Moreover, in the years to come, PC-based word processing products like WordStar, and then WordPerfect, would become far more popular than Microsoft's own first word processing (originally called Multitool Word), providing low-cost alternatives to the proprietary minicomputer based software offerings of vendors like Wang Laboratories. IBM, too, provided a word processing program for the PC called DisplayWriter. That software was based on a similar program that IBM had developed for its mainframe systems customers. More importantly, another program was launched at just the right time to dramatically accelerate the sale of IBM PCs and their clones. That product was the legendary "killer app" of the IBM PC clone market: Lotus 1-2-3, the spreadsheet software upon which Mitch Kapor built the fortunes of his Lotus Development Corporation.
Sunday, December 02 2007 @ 02:07 PM CST
Contributed by: Andy Updegrove
This is the second chapter in a real-time eBook writing project I launched and explained last week. The following is one of a number of stage-setting chapters to follow. Comments, corrections and suggestions gratefully accepted. All Microsoft product names used below are registered trademarks of Microsoft.
Chapter 2 – Products, Innovation and Market Share
Microsoft is the envy of many vendors for the hugely dominant position it enjoys in two key product areas: PC desktop operating systems – the software that enables and controls the core functions of personal computers - and "office productivity software" – the software applications most often utilized by PC users, whether at work or at home, to create documents, slides and spreadsheets and meet other common needs. Microsoft's 90% plus market share in such fundamental products is almost unprecedented in the technical marketplace, and this monopoly position enables it to charge top dollar for such software. It also makes it easy for Microsoft to sell other products and services to the same customers.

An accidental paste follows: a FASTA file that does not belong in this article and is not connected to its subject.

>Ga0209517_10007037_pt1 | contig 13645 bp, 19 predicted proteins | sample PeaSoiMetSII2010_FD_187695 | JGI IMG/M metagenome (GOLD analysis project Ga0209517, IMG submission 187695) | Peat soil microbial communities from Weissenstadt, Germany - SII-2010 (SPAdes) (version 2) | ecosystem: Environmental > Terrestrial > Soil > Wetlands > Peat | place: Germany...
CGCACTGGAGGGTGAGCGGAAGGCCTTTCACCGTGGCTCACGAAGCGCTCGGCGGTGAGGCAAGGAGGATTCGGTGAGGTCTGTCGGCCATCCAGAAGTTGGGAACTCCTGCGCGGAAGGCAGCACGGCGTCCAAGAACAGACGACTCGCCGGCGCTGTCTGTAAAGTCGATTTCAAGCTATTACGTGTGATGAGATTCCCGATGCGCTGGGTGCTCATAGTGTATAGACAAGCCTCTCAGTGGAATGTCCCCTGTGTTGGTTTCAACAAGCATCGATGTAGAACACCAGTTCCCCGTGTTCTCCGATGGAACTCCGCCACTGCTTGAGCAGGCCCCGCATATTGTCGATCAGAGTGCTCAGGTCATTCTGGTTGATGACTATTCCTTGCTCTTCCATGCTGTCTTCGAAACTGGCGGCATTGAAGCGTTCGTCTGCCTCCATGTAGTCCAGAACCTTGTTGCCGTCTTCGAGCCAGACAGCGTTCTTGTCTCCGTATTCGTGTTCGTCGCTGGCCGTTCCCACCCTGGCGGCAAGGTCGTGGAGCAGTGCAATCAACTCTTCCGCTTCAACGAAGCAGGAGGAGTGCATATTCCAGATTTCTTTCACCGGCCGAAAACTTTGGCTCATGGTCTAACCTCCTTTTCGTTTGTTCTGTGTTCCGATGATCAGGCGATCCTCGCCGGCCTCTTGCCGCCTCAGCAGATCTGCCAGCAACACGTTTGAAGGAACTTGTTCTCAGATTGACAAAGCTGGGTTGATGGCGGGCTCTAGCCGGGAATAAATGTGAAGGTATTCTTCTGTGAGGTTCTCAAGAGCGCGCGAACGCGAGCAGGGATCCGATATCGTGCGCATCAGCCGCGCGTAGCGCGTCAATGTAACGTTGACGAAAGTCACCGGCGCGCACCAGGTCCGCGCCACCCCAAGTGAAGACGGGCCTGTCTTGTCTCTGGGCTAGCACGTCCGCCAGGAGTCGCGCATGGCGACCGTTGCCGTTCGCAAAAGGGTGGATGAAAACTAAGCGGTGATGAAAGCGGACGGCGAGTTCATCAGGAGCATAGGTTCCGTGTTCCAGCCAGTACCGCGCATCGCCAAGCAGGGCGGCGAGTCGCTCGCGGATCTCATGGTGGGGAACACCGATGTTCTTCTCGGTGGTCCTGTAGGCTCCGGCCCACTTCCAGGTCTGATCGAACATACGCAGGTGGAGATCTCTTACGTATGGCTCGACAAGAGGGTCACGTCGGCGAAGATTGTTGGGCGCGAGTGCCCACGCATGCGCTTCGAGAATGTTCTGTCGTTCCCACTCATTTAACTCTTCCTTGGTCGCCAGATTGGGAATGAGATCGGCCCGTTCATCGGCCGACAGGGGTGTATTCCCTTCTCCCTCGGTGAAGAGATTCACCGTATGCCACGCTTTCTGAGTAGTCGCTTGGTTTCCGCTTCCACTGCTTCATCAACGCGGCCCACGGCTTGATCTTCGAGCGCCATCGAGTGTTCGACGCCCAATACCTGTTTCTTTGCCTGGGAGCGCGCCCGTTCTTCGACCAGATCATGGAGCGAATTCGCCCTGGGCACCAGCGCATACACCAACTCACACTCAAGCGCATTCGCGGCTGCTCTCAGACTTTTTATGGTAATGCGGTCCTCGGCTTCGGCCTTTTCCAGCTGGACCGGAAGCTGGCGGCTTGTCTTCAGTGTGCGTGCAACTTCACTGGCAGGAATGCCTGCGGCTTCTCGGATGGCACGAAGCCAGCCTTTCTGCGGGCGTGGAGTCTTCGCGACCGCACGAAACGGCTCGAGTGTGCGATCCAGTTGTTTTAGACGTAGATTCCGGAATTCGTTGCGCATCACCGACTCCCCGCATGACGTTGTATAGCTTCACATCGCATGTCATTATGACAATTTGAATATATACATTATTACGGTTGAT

Microsoft acquired this enviable position in each case through a combination of luck, single-minded determination, obsessive attention to detail, and a willingness to play the game fast and hard – sometimes hard enough to attract the attention of both Federal and state antitrust regulators. Early on, Bill Gates and his team acquired a reputation for bare-knuckle tactics that they sometimes seemed to wear with brash pride. Eventually, these tactics (as well as tales of Gate's internal management style) progressed from industry rumors to the stuff of best sellers, like Hard Drive: Bill Gates and the Making of the Microsoft Empire.
With the emergence of the Web, of course, the opportunity for widely sharing stories, both real (of which there were many) and apocryphal, exploded. Soon Web sites such as Say No to Monopolies: Boycott Microsoft enthusiastically collected and posted tales of alleged technological terror and dirty deeds. More staid collections were posted at sites such as the Wikipedia. The increasing tide of litigation involving Microsoft, launched not only by state and federal regulators but by private parties as well, generated embarrassing documents. Such original sources were not only difficult to deny, but almost impossible to repress in the age of the Web - and of peer to peer file sharing as well.
Moreover, while Bill Gates and his co-founders rarely displayed the creative and innovative flair of contemporaries like Apple's Steve Jobs, neither were they troubled by the type of "not invented here" bias that sometimes led other vendors to pursue unique roads that sometimes led to dead ends.
Sunday, November 25 2007 @ 02:51 PM CST
Contributed by: Andy Updegrove
For some time I've been considering writing a book about what has become a standards war of truly epic proportions. I refer, of course, to the ongoing, ever expanding, still escalating conflict between ODF and OOXML, a battle that is playing out across five continents and in both the halls of government and the marketplace alike. And, needless to say, at countless blogs and news sites all the Web over as well.
Arrayed on one side or the other, either in the forefront of battle or behind the scenes, are most of the major IT vendors of our time. And at the center of the conflict is Microsoft, the most successful software vendor of all time, faced with the first significant challenge ever to ione of its core businesses and profit centers – its flagship Office productivity suite.